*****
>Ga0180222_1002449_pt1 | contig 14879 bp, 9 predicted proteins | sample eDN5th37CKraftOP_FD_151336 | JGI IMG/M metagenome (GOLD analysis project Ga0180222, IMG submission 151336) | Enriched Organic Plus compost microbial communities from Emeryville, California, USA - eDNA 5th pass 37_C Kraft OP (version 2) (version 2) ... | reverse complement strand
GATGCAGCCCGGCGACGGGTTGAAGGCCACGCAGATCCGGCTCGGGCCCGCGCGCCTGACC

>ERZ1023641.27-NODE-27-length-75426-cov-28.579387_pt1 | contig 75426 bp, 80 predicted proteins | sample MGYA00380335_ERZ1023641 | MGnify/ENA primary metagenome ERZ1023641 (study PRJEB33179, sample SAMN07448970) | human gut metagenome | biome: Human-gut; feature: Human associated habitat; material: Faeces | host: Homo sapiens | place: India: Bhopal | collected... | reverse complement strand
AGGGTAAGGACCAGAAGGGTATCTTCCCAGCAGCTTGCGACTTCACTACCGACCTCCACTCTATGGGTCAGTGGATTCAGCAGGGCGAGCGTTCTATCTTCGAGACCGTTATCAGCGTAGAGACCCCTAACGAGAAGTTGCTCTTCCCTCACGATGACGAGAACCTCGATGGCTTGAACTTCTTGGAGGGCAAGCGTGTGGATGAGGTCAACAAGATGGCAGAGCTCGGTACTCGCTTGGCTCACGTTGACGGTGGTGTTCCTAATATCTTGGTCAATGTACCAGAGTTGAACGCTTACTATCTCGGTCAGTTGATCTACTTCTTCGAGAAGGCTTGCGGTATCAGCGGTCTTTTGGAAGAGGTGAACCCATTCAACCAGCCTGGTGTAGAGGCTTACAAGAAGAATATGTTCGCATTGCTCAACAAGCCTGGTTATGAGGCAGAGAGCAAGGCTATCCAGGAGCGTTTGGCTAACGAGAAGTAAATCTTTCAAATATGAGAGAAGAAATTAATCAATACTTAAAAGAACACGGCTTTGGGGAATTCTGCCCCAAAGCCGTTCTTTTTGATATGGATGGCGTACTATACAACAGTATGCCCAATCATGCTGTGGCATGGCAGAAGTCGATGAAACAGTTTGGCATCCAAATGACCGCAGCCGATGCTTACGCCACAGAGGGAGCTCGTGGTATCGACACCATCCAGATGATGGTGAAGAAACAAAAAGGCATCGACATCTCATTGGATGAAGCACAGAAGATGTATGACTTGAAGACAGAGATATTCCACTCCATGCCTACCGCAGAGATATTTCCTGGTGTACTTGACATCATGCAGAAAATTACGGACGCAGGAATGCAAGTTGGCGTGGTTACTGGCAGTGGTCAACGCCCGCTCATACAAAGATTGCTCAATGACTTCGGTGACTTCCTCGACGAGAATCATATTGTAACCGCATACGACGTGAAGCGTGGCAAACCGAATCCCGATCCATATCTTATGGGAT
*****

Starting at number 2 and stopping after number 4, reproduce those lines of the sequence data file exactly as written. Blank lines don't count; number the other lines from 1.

GATGCAGCCCGGCGACGGGTTGAAGGCCACGCAGATCCGGCTCGGGCCCGCGCGCCTGACC

>ERZ1023641.27-NODE-27-length-75426-cov-28.579387_pt1 | contig 75426 bp, 80 predicted proteins | sample MGYA00380335_ERZ1023641 | MGnify/ENA primary metagenome ERZ1023641 (study PRJEB33179, sample SAMN07448970) | human gut metagenome | biome: Human-gut; feature: Human associated habitat; material: Faeces | host: Homo sapiens | place: India: Bhopal | collected... | reverse complement strand
AGGGTAAGGACCAGAAGGGTATCTTCCCAGCAGCTTGCGACTTCACTACCGACCTCCACTCTATGGGTCAGTGGATTCAGCAGGGCGAGCGTTCTATCTTCGAGACCGTTATCAGCGTAGAGACCCCTAACGAGAAGTTGCTCTTCCCTCACGATGACGAGAACCTCGATGGCTTGAACTTCTTGGAGGGCAAGCGTGTGGATGAGGTCAACAAGATGGCAGAGCTCGGTACTCGCTTGGCTCACGTTGACGGTGGTGTTCCTAATATCTTGGTCAATGTACCAGAGTTGAACGCTTACTATCTCGGTCAGTTGATCTACTTCTTCGAGAAGGCTTGCGGTATCAGCGGTCTTTTGGAAGAGGTGAACCCATTCAACCAGCCTGGTGTAGAGGCTTACAAGAAGAATATGTTCGCATTGCTCAACAAGCCTGGTTATGAGGCAGAGAGCAAGGCTATCCAGGAGCGTTTGGCTAACGAGAAGTAAATCTTTCAAATATGAGAGAAGAAATTAATCAATACTTAAAAGAACACGGCTTTGGGGAATTCTGCCCCAAAGCCGTTCTTTTTGATATGGATGGCGTACTATACAACAGTATGCCCAATCATGCTGTGGCATGGCAGAAGTCGATGAAACAGTTTGGCATCCAAATGACCGCAGCCGATGCTTACGCCACAGAGGGAGCTCGTGGTATCGACACCATCCAGATGATGGTGAAGAAACAAAAAGGCATCGACATCTCATTGGATGAAGCACAGAAGATGTATGACTTGAAGACAGAGATATTCCACTCCATGCCTACCGCAGAGATATTTCCTGGTGTACTTGACATCATGCAGAAAATTACGGACGCAGGAATGCAAGTTGGCGTGGTTACTGGCAGTGGTCAACGCCCGCTCATACAAAGATTGCTCAATGACTTCGGTGACTTCCTCGACGAGAATCATATTGTAACCGCATACGACGTGAAGCGTGGCAAACCGAATCCCGATCCATATCTTATGGGAT